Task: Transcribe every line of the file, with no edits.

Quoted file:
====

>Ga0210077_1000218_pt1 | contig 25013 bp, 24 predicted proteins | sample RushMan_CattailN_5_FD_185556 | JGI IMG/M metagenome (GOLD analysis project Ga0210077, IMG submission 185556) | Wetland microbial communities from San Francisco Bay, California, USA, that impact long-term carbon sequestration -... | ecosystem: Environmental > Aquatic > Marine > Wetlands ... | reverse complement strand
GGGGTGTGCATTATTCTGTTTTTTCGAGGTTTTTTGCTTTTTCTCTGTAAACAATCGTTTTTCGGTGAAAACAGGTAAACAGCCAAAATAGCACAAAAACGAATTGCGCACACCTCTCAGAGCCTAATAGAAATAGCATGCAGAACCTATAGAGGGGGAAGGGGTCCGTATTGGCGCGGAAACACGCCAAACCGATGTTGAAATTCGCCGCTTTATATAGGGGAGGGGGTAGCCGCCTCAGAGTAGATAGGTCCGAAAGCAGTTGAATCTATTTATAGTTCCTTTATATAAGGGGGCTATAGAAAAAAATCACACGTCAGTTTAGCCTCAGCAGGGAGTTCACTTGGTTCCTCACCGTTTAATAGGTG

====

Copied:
>Ga0210077_1000218_pt1 | contig 25013 bp, 24 predicted proteins | sample RushMan_CattailN_5_FD_185556 | JGI IMG/M metagenome (GOLD analysis project Ga0210077, IMG submission 185556) | Wetland microbial communities from San Francisco Bay, California, USA, that impact long-term carbon sequestration -... | ecosystem: Environmental > Aquatic > Marine > Wetlands ... | reverse complement strand
GGGGTGTGCATTATTCTGTTTTTTCGAGGTTTTTTGCTTTTTCTCTGTAAACAATCGTTTTTCGGTGAAAACAGGTAAACAGCCAAAATAGCACAAAAACGAATTGCGCACACCTCTCAGAGCCTAATAGAAATAGCATGCAGAACCTATAGAGGGGGAAGGGGTCCGTATTGGCGCGGAAACACGCCAAACCGATGTTGAAATTCGCCGCTTTATATAGGGGAGGGGGTAGCCGCCTCAGAGTAGATAGGTCCGAAAGCAGTTGAATCTATTTATAGTTCCTTTATATAAGGGGGCTATAGAAAAAAATCACACGTCAGTTTAGCCTCAGCAGGGAGTTCACTTGGTTCCTCACCGTTTAATAGGTG